While there have been some limited success stories of communities that have tried municipal fiber, there have been many failures, for precisely the reasons related to economics described above. In Utah, Provo County’s “iProvo” municipal fiber service was such a financial failure that they were forced to give the network to private network operator Broadweave Networks where Broadweave would resume the city’s bond payments. Eleven other counties in Utah which formed a municipal fiber coalition called “UTOPIA” which was on the verge of financial collapse in 2008 and they were forced to extend their $202 million dollar 20-year sales tax pledge to $504 million over 33 years[x]. If that wasn’t bad enough, UTOPIA began asking their customers to pay co-op fees of $1,100 to $3,500. But even with the additional sales tax pledges from the UTOPIA communities, there is no assurance that the project will ultimately survive.
The lessons learned in Utah is that projected uptake models and deployment plans don’t always come to fruition, and when that happens the consequence is failure. For UTOPIA, the project was projected to reach 35% uptake rates by February 2008 but the reality was less than 17% uptake. UTOPIA had also hoped for 17% uptake from lucrative business customers but the reality was only 2 to 3 percent. Provo County’s iProvo was hoping for 10,000 subscribers by July 2006 with the assumption that 75% of those customers would subscribe to lucrative triple play services, but the reality was 10,000 customers in late 2007 with only 17% of those customers subscribing to triple play[xi]. Many consumers were quite happy to subscribe to existing broadband cable or telecom providers. The consistent theme in Utah was an overestimation of the uptake rates and the underestimation of competition from incumbent cable operator Comcast and telecom operator Qwest which led to consistent underperformance.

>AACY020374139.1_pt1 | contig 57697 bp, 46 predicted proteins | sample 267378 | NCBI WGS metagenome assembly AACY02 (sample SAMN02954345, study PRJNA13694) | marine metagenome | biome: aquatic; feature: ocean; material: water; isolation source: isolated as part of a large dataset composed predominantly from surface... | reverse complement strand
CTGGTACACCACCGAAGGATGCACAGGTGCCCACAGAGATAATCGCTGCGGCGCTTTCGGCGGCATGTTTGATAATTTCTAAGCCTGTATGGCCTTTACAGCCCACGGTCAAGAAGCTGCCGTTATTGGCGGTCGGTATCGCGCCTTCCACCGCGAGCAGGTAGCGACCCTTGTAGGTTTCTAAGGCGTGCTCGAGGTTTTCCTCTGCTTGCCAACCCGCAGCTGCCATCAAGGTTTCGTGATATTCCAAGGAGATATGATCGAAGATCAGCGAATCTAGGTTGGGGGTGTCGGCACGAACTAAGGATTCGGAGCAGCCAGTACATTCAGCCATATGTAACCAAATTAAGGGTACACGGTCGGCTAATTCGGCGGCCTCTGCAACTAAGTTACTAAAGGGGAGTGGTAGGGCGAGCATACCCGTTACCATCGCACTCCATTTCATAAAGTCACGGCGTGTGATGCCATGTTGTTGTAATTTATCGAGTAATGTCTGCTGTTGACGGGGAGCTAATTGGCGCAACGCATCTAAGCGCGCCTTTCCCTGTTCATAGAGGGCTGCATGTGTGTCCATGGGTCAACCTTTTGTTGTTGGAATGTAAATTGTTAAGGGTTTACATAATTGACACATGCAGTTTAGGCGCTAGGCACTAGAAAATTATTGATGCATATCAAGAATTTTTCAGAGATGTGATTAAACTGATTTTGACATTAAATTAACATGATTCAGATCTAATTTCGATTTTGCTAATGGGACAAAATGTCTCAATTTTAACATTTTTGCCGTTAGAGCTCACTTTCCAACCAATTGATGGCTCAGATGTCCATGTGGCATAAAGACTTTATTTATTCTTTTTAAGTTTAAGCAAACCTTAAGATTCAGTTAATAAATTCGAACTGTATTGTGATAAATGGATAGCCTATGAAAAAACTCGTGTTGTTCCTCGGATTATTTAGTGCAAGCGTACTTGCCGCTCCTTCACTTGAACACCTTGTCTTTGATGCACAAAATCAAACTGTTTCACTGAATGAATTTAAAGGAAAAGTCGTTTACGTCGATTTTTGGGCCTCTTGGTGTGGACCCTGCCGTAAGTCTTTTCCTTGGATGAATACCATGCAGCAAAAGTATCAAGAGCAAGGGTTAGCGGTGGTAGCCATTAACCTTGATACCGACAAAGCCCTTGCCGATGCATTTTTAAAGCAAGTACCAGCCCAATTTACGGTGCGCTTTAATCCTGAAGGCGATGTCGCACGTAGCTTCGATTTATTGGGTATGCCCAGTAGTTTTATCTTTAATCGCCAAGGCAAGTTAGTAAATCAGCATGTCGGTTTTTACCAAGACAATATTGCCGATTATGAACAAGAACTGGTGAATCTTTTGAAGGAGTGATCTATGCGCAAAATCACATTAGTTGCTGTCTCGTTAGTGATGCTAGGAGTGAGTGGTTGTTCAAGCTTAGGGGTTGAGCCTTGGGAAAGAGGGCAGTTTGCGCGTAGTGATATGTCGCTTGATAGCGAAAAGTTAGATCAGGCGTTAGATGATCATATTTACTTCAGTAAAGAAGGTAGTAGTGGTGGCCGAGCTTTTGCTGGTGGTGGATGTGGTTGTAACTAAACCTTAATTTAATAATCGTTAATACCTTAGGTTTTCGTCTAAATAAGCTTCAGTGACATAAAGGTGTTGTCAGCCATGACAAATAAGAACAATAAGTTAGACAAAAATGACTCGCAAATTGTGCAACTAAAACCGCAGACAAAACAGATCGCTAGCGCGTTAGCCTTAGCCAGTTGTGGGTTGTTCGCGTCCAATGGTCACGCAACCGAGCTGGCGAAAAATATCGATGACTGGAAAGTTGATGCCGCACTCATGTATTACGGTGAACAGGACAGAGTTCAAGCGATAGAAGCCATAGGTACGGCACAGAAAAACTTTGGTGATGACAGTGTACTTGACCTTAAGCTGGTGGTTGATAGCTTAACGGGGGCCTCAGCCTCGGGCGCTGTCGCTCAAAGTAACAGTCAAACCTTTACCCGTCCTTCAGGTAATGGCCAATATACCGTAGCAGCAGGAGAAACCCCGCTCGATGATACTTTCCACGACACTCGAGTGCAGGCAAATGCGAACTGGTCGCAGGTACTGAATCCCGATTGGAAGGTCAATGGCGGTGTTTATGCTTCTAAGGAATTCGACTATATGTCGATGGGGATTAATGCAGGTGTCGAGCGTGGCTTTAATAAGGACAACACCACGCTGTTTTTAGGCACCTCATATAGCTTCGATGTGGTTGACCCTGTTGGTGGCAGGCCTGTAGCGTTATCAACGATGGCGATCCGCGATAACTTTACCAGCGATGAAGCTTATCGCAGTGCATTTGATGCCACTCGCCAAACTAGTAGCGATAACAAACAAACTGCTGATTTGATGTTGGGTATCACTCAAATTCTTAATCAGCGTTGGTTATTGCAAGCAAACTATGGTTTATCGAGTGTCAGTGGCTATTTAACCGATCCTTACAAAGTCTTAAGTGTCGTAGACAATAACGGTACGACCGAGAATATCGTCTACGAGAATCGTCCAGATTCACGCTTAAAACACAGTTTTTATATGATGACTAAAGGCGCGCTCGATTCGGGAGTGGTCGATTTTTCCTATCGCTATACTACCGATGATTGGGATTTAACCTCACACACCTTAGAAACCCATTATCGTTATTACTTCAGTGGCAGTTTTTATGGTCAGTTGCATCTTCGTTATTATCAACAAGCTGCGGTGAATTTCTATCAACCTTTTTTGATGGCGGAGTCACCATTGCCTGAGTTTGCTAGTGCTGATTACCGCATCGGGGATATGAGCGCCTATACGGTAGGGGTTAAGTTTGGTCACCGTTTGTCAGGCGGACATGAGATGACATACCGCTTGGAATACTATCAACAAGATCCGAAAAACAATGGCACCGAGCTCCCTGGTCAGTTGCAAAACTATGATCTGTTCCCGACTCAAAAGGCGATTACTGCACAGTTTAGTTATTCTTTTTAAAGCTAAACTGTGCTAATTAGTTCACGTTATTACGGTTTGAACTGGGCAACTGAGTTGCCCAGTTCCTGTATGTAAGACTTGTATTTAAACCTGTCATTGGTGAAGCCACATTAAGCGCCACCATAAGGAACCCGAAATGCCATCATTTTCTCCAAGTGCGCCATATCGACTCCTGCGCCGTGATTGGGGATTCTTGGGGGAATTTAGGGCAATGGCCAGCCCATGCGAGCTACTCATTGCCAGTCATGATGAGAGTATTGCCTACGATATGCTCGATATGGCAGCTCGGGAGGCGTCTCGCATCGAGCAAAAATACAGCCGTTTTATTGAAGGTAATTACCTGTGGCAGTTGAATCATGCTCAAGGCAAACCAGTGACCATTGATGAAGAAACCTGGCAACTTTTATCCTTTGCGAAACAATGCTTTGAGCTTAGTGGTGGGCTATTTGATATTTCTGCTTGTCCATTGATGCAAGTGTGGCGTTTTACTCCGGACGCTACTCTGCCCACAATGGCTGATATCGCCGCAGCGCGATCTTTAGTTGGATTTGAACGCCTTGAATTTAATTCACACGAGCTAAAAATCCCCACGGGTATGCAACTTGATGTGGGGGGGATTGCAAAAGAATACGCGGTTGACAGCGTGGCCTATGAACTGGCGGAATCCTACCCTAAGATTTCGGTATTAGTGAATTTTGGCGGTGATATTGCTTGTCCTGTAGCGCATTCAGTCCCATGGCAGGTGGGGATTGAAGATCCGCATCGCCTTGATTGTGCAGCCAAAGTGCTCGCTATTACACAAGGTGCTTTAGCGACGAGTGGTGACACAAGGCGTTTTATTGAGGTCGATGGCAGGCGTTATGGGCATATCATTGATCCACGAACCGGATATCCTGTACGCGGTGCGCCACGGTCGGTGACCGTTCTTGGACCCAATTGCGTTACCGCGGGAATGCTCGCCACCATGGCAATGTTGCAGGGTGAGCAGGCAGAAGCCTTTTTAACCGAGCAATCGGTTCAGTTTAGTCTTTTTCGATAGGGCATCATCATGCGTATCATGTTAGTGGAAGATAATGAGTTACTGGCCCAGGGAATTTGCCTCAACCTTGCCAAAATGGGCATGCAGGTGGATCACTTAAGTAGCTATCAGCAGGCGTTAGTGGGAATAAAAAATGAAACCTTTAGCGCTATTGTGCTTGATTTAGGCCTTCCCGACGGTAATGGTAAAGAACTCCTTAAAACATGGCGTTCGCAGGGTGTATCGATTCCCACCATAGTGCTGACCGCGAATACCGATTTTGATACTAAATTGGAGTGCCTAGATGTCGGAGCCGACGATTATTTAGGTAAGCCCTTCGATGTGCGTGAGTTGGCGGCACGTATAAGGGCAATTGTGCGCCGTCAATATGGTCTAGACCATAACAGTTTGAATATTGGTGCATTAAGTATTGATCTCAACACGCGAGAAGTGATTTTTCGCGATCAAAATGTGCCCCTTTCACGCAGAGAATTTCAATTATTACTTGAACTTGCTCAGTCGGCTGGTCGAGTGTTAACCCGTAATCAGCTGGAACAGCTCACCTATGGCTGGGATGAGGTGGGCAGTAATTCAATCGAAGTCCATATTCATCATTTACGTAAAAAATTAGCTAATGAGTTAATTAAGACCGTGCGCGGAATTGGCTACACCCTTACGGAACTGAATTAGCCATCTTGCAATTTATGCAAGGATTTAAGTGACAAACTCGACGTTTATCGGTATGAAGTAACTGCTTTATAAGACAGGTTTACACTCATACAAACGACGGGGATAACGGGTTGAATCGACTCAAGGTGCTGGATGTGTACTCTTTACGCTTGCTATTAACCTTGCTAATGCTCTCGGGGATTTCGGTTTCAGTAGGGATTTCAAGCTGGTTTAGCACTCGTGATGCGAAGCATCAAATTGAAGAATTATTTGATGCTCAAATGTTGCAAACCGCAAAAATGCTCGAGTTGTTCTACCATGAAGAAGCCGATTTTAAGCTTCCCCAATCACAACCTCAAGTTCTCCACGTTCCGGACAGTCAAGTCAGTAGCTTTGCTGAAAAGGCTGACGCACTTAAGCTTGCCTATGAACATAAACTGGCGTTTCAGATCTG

Exacerbating the situation for many municipal fiber projects like UTOPIA and iProvo is the wholesale business model which has proven to be very inefficient. These networks were originally designed to provide wholesale services to companies that would resell retail services (e.g., data and video) Broadweave Networks has already vowed to switch iProvo to a more efficient retail model where it operates the network and sells broadband service directly to consumers rather than rely on an intermediate service provider. Burlington Vermont’s former general manager Dr. Timothy Nulty concurs with this conclusion when he stated that wholesale fiber was “a recipe for financial failure”[xii].